A so called self employed "fat cat rich person" earning $180,000 pa has to contribute $5,040 pre tax earnings in order to achieve the same day 1 balance. If, on the other hand he didn't make that $5,040 contribution he would be left with $2,772 after tax in his pocket.
    The way I see it the high income earner sacrifices $2,772 to get the same result as the low income earner sacrificing $1,234.
    Can someone explain how the low income earner is disadvantaged?
    Anonymous
    23rd Apr 2015
    1:29pm
    Firstly, Frank, the LNP proposed an end to the Goverment co-contribution for low income earners.
    Yes, your boss contributes to super - that applies whatever your wage. But here's where the unfairness comes in. Once funds are locked away in super, they are taxed at a concessional rate. If you happen be lucky and earn $180,000 a year or more, you enjoy a concession of 33c in every dollar. You pay only 15c tax on your superannuation fund earnings, whereas if you earned that money outside super, you would pay up to 48c in the dollar.
    Conversely, if you are an average income earner paying the 33c tax rate on your wage, you enjoy only an 18c in the dollar benefit for earning money in superannuation.
    Now, if you happen to be disadvantaged and earning less than $19000 per annum, your marginal tax rate on earnings is $0, but you are punished for earning money in superannuation by having your superannuation earnings taxed at 15c in the dollar.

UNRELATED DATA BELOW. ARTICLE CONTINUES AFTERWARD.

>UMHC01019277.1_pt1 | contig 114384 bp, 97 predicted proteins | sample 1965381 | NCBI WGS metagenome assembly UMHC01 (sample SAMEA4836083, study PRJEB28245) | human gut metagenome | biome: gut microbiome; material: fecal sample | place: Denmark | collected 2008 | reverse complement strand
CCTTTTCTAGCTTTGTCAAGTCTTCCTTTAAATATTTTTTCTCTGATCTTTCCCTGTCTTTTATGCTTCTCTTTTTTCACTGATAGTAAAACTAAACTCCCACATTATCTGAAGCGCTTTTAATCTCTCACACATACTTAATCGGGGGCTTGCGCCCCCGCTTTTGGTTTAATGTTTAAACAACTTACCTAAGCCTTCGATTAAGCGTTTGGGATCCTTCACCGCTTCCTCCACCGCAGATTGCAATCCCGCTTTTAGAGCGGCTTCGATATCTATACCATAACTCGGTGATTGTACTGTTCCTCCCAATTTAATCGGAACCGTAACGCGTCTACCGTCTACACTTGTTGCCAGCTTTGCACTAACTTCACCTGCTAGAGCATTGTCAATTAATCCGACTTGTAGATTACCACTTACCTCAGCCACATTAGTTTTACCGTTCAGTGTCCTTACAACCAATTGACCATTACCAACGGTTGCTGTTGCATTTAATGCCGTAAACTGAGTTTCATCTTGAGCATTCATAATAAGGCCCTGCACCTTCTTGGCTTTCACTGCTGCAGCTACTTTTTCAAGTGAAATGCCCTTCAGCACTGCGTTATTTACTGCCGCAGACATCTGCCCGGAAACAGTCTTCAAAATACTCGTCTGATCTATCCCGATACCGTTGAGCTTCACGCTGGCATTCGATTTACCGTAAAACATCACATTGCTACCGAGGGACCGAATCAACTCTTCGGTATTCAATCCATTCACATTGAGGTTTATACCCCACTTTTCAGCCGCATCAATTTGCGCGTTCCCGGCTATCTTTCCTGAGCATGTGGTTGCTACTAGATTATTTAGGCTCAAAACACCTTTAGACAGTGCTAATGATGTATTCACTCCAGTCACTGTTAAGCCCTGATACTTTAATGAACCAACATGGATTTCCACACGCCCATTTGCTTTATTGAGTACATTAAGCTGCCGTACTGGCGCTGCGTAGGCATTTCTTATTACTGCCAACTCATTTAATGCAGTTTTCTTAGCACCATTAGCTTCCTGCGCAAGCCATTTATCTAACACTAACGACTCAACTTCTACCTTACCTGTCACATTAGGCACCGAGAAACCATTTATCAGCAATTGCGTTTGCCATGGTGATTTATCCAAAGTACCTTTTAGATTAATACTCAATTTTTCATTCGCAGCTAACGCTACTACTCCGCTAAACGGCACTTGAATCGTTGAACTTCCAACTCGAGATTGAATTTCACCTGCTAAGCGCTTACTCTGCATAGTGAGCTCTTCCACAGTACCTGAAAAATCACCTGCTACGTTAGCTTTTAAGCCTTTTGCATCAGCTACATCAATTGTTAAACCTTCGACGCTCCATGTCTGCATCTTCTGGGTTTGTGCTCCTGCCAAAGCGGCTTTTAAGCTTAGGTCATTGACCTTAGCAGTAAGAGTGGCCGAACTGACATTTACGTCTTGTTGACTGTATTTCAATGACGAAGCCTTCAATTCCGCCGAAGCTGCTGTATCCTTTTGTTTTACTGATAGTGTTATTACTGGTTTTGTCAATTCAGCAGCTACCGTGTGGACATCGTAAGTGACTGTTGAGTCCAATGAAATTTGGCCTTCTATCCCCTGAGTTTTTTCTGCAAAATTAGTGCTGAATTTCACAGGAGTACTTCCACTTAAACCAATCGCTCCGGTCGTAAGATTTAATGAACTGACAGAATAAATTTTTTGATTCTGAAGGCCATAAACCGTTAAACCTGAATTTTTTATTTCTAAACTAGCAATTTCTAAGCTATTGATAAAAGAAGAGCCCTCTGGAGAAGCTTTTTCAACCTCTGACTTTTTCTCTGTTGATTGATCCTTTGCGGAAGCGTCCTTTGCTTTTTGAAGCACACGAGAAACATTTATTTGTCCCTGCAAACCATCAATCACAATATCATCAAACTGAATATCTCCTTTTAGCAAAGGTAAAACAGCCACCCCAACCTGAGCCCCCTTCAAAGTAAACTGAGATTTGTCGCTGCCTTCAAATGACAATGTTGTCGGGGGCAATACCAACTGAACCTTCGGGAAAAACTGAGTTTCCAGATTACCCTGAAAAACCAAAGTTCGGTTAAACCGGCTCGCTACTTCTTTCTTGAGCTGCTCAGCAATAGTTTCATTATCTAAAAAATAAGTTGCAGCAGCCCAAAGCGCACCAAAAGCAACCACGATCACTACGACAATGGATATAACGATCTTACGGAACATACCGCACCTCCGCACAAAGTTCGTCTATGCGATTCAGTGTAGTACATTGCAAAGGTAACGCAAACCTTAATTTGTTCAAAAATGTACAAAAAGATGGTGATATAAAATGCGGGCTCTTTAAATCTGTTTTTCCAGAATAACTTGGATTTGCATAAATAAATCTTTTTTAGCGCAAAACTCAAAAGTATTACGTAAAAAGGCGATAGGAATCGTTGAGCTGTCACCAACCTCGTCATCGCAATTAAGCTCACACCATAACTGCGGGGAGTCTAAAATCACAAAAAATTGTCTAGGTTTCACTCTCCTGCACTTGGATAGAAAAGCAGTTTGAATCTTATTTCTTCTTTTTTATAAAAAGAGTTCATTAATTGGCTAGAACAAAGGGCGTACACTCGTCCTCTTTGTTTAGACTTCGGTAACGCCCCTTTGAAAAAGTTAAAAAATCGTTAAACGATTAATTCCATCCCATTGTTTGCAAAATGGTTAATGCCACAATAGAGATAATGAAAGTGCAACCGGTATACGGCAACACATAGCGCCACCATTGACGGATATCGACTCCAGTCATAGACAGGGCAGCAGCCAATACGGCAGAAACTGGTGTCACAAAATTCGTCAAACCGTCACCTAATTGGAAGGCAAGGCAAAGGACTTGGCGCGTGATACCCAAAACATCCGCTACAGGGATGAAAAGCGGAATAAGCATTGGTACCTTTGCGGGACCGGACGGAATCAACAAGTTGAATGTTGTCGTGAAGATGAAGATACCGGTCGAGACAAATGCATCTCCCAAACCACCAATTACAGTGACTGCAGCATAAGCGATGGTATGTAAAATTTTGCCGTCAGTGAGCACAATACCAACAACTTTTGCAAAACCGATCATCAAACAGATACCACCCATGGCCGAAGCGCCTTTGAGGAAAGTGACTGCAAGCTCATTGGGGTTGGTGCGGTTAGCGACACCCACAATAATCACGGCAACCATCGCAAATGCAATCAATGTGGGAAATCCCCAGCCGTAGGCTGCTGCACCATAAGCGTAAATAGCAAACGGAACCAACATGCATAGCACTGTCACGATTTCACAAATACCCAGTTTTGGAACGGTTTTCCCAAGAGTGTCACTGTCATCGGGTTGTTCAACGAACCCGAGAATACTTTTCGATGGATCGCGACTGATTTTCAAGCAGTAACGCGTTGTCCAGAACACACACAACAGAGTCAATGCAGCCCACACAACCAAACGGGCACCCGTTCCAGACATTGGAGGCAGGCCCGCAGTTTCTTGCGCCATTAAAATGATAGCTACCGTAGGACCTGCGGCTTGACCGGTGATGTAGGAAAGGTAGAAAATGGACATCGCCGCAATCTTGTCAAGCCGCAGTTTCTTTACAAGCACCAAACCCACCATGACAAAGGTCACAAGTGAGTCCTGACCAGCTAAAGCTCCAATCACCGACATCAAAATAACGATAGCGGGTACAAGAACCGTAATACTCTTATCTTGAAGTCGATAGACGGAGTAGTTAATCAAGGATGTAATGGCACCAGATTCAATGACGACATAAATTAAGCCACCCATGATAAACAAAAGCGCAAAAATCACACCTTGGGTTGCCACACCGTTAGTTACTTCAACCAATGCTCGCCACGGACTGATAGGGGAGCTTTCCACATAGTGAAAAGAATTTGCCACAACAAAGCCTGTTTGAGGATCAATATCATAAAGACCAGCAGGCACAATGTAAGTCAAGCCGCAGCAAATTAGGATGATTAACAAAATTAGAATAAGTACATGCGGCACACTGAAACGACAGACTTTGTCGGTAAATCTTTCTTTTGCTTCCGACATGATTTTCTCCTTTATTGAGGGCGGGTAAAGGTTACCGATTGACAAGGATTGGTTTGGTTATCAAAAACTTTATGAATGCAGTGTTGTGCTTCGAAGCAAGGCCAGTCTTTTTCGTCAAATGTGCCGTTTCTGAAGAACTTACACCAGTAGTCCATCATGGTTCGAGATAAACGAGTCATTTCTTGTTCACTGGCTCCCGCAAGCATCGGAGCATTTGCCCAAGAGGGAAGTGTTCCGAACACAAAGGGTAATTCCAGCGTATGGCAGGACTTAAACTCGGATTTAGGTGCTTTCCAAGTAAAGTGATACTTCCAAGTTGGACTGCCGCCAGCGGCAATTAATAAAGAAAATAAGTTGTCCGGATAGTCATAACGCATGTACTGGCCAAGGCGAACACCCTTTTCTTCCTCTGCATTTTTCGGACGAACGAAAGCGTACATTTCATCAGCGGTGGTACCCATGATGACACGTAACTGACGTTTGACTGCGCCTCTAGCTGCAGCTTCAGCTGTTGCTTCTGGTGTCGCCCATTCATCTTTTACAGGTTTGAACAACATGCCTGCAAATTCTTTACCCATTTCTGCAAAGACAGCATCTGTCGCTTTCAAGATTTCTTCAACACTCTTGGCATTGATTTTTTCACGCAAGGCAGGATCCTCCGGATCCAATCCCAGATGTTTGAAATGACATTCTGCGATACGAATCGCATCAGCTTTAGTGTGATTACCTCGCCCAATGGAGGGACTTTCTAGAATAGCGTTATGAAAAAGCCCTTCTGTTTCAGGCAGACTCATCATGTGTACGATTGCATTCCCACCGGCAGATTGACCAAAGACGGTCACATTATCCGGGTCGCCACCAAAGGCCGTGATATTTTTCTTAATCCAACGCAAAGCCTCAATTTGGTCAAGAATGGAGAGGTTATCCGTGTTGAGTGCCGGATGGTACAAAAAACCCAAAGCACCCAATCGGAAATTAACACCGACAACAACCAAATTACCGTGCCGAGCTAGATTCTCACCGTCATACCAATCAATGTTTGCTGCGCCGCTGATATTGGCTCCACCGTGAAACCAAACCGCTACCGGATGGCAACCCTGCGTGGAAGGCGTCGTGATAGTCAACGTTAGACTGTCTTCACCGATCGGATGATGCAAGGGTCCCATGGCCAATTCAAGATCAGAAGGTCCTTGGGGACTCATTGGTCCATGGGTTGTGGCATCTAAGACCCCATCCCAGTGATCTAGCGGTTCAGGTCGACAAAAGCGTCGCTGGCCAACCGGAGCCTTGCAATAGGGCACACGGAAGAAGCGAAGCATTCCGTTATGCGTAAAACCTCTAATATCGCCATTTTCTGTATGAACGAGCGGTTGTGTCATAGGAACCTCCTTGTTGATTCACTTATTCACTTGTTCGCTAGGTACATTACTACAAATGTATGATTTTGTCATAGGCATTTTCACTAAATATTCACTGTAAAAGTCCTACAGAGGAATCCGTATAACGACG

The $19000 a year earner will most likely get a full government pension in retirement, costing, over 20 years, around $420,000 (excluding allowance for cost of living increases).
    Meanwhile, the $200,000 a year earner has enjoyed a contribution of $19000 to his super fund annually from his employer. If his fund earned 7.5% per annum, over 20 years he would earn $523,498 and he would enjoy a tax concession of $172,754 (again excluding provision for cost of living increases and legislative changes).
    Even if the Government co-contributed $500 a year to the poor man's fund for 40 years of working life, he's still receive more than a quarter of a million less from the taxpayer than his rich counterpart, and that's not even starting to count the benefits the rich man enjoys after he retires.
    So, the poor man receives a taxpayer funded pension of $420,000 over 20 years in retirement, while the rich man has enjoyed a taxpayer-funded gift fof $172,754 BEFORE he retires, and continues to enjoy further massive concessions after retirement.
    Do you get it now, Frank?
    Of course we want to retain incentives in the system and encourage people to work hard and save. But the system is obscenely generous to the wealthy and way too harsh on the poor.
    How is it fair to reward a rich man for saving for retirement by gifting him 33c for every dollar his superfund earns, and to punish the poor man by taxing him 15% higher on his superfund earnings than on his earned wages?
    Anonymous
    23rd Apr 2015
    1:38pm